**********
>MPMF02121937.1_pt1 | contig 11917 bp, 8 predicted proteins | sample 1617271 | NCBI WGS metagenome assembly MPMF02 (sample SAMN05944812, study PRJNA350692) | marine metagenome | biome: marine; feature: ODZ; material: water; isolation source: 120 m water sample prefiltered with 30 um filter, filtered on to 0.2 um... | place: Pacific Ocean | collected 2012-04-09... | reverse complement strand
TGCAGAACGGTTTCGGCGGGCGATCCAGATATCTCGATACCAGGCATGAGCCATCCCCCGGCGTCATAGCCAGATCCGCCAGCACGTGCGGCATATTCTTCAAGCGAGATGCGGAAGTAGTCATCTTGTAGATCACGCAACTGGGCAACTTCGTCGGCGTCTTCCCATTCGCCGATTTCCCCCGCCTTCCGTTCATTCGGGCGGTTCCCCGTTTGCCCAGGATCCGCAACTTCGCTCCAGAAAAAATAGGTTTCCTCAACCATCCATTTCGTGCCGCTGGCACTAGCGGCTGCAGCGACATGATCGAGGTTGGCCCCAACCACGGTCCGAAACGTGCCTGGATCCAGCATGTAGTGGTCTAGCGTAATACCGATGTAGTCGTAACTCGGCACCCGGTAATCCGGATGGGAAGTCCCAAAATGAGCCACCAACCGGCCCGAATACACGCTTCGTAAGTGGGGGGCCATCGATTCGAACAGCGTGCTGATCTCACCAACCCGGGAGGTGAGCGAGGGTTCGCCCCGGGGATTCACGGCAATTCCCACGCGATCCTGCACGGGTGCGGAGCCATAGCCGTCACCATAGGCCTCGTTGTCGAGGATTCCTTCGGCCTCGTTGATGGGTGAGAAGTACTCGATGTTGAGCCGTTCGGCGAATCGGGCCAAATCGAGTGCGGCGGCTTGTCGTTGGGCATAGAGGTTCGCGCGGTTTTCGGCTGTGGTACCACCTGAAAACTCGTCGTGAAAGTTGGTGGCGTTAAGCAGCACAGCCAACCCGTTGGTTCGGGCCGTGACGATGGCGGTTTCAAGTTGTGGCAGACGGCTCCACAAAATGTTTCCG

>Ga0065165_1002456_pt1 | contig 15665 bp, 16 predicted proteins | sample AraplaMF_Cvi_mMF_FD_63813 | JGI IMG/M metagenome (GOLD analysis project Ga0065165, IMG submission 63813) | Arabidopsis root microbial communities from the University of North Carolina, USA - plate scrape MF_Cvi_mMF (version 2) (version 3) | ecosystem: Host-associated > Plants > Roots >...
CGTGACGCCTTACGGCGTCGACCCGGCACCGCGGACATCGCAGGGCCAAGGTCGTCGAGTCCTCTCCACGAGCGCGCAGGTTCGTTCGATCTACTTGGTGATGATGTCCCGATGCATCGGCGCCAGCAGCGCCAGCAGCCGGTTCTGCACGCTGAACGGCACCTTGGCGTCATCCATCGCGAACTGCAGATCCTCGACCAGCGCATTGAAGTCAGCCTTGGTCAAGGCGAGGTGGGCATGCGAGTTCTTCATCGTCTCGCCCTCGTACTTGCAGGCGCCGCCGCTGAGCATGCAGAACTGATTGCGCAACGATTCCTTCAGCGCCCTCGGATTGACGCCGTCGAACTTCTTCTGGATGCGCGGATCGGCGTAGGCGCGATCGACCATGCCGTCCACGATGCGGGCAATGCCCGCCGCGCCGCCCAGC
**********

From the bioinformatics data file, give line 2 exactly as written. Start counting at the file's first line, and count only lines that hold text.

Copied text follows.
TGCAGAACGGTTTCGGCGGGCGATCCAGATATCTCGATACCAGGCATGAGCCATCCCCCGGCGTCATAGCCAGATCCGCCAGCACGTGCGGCATATTCTTCAAGCGAGATGCGGAAGTAGTCATCTTGTAGATCACGCAACTGGGCAACTTCGTCGGCGTCTTCCCATTCGCCGATTTCCCCCGCCTTCCGTTCATTCGGGCGGTTCCCCGTTTGCCCAGGATCCGCAACTTCGCTCCAGAAAAAATAGGTTTCCTCAACCATCCATTTCGTGCCGCTGGCACTAGCGGCTGCAGCGACATGATCGAGGTTGGCCCCAACCACGGTCCGAAACGTGCCTGGATCCAGCATGTAGTGGTCTAGCGTAATACCGATGTAGTCGTAACTCGGCACCCGGTAATCCGGATGGGAAGTCCCAAAATGAGCCACCAACCGGCCCGAATACACGCTTCGTAAGTGGGGGGCCATCGATTCGAACAGCGTGCTGATCTCACCAACCCGGGAGGTGAGCGAGGGTTCGCCCCGGGGATTCACGGCAATTCCCACGCGATCCTGCACGGGTGCGGAGCCATAGCCGTCACCATAGGCCTCGTTGTCGAGGATTCCTTCGGCCTCGTTGATGGGTGAGAAGTACTCGATGTTGAGCCGTTCGGCGAATCGGGCCAAATCGAGTGCGGCGGCTTGTCGTTGGGCATAGAGGTTCGCGCGGTTTTCGGCTGTGGTACCACCTGAAAACTCGTCGTGAAAGTTGGTGGCGTTAAGCAGCACAGCCAACCCGTTGGTTCGGGCCGTGACGATGGCGGTTTCAAGTTGTGGCAGACGGCTCCACAAAATGTTTCCG